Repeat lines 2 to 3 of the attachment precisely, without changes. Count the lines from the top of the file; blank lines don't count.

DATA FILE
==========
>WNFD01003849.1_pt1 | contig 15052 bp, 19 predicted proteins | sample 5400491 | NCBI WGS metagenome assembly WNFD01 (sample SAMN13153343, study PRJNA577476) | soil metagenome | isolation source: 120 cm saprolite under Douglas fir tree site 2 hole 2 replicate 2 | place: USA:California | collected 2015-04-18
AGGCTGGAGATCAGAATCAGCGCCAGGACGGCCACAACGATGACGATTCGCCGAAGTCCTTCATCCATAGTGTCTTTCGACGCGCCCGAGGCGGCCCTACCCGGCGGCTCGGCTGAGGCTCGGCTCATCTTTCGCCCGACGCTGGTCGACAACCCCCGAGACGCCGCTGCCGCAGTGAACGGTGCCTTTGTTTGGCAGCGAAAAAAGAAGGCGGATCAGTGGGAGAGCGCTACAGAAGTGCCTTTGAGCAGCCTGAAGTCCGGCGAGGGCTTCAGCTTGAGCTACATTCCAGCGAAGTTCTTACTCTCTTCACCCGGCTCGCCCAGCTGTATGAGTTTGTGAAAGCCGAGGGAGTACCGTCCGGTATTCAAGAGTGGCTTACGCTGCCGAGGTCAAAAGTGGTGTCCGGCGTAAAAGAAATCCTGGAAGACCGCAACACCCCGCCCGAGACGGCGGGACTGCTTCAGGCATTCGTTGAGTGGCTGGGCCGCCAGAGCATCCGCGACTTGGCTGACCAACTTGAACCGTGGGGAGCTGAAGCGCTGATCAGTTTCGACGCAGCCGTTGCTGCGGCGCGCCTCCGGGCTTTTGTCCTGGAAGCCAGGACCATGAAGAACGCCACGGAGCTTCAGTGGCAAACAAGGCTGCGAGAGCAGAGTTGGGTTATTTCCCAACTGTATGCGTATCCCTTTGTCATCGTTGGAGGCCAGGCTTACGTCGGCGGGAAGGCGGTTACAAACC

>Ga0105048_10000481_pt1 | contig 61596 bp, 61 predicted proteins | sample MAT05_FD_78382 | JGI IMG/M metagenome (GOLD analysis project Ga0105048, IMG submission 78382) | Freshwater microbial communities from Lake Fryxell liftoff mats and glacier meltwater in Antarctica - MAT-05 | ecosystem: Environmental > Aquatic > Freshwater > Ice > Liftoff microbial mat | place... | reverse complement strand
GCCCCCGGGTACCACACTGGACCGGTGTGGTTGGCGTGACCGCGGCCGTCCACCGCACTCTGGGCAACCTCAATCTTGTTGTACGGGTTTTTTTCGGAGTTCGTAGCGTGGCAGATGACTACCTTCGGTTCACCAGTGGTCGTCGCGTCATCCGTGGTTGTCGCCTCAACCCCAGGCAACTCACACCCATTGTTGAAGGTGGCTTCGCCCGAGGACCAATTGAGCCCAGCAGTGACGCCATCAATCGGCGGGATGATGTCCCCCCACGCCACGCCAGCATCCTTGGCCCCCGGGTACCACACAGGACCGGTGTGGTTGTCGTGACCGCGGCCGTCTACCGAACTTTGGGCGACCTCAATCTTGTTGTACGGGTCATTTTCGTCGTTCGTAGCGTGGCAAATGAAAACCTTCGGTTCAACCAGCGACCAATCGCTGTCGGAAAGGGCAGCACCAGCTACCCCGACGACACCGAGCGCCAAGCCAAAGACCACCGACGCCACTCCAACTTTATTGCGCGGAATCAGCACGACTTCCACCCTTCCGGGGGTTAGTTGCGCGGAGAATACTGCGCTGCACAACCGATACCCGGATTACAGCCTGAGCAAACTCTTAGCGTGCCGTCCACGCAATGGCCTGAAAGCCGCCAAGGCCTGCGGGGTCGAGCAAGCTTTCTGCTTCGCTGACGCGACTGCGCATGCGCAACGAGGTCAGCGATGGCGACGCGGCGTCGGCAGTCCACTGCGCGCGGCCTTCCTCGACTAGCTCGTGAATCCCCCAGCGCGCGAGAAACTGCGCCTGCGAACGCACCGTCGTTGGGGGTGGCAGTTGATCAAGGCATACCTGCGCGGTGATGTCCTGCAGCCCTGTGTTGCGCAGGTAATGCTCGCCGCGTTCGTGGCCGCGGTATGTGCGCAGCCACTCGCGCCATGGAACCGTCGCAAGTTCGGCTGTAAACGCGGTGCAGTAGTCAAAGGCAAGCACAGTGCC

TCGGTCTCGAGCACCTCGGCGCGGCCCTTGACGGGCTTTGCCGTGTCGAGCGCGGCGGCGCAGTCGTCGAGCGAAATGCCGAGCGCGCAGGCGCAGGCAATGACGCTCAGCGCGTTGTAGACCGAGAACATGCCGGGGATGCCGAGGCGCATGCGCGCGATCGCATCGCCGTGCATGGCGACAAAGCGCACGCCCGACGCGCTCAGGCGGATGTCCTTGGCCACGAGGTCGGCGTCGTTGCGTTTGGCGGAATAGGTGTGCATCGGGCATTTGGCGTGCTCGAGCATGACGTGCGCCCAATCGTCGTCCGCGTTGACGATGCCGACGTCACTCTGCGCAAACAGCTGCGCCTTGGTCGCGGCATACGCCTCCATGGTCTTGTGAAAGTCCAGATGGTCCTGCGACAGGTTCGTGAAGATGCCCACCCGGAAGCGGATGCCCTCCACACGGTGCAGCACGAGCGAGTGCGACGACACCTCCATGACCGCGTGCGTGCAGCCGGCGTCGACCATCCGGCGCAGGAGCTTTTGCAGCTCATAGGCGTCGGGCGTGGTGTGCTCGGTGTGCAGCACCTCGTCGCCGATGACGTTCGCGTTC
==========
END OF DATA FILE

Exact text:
AGGCTGGAGATCAGAATCAGCGCCAGGACGGCCACAACGATGACGATTCGCCGAAGTCCTTCATCCATAGTGTCTTTCGACGCGCCCGAGGCGGCCCTACCCGGCGGCTCGGCTGAGGCTCGGCTCATCTTTCGCCCGACGCTGGTCGACAACCCCCGAGACGCCGCTGCCGCAGTGAACGGTGCCTTTGTTTGGCAGCGAAAAAAGAAGGCGGATCAGTGGGAGAGCGCTACAGAAGTGCCTTTGAGCAGCCTGAAGTCCGGCGAGGGCTTCAGCTTGAGCTACATTCCAGCGAAGTTCTTACTCTCTTCACCCGGCTCGCCCAGCTGTATGAGTTTGTGAAAGCCGAGGGAGTACCGTCCGGTATTCAAGAGTGGCTTACGCTGCCGAGGTCAAAAGTGGTGTCCGGCGTAAAAGAAATCCTGGAAGACCGCAACACCCCGCCCGAGACGGCGGGACTGCTTCAGGCATTCGTTGAGTGGCTGGGCCGCCAGAGCATCCGCGACTTGGCTGACCAACTTGAACCGTGGGGAGCTGAAGCGCTGATCAGTTTCGACGCAGCCGTTGCTGCGGCGCGCCTCCGGGCTTTTGTCCTGGAAGCCAGGACCATGAAGAACGCCACGGAGCTTCAGTGGCAAACAAGGCTGCGAGAGCAGAGTTGGGTTATTTCCCAACTGTATGCGTATCCCTTTGTCATCGTTGGAGGCCAGGCTTACGTCGGCGGGAAGGCGGTTACAAACC

>Ga0105048_10000481_pt1 | contig 61596 bp, 61 predicted proteins | sample MAT05_FD_78382 | JGI IMG/M metagenome (GOLD analysis project Ga0105048, IMG submission 78382) | Freshwater microbial communities from Lake Fryxell liftoff mats and glacier meltwater in Antarctica - MAT-05 | ecosystem: Environmental > Aquatic > Freshwater > Ice > Liftoff microbial mat | place... | reverse complement strand